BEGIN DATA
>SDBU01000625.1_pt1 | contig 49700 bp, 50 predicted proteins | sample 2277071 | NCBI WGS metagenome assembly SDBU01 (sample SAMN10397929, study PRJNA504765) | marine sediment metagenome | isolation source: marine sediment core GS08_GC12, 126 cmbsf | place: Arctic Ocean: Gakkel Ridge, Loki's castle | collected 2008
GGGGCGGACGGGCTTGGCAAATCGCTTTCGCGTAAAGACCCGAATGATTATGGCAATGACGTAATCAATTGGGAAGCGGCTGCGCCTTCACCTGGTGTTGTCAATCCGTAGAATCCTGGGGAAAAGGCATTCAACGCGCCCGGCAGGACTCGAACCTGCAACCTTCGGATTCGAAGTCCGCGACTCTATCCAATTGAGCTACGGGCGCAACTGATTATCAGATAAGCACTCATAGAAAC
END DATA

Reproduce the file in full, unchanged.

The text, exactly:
>SDBU01000625.1_pt1 | contig 49700 bp, 50 predicted proteins | sample 2277071 | NCBI WGS metagenome assembly SDBU01 (sample SAMN10397929, study PRJNA504765) | marine sediment metagenome | isolation source: marine sediment core GS08_GC12, 126 cmbsf | place: Arctic Ocean: Gakkel Ridge, Loki's castle | collected 2008
GGGGCGGACGGGCTTGGCAAATCGCTTTCGCGTAAAGACCCGAATGATTATGGCAATGACGTAATCAATTGGGAAGCGGCTGCGCCTTCACCTGGTGTTGTCAATCCGTAGAATCCTGGGGAAAAGGCATTCAACGCGCCCGGCAGGACTCGAACCTGCAACCTTCGGATTCGAAGTCCGCGACTCTATCCAATTGAGCTACGGGCGCAACTGATTATCAGATAAGCACTCATAGAAAC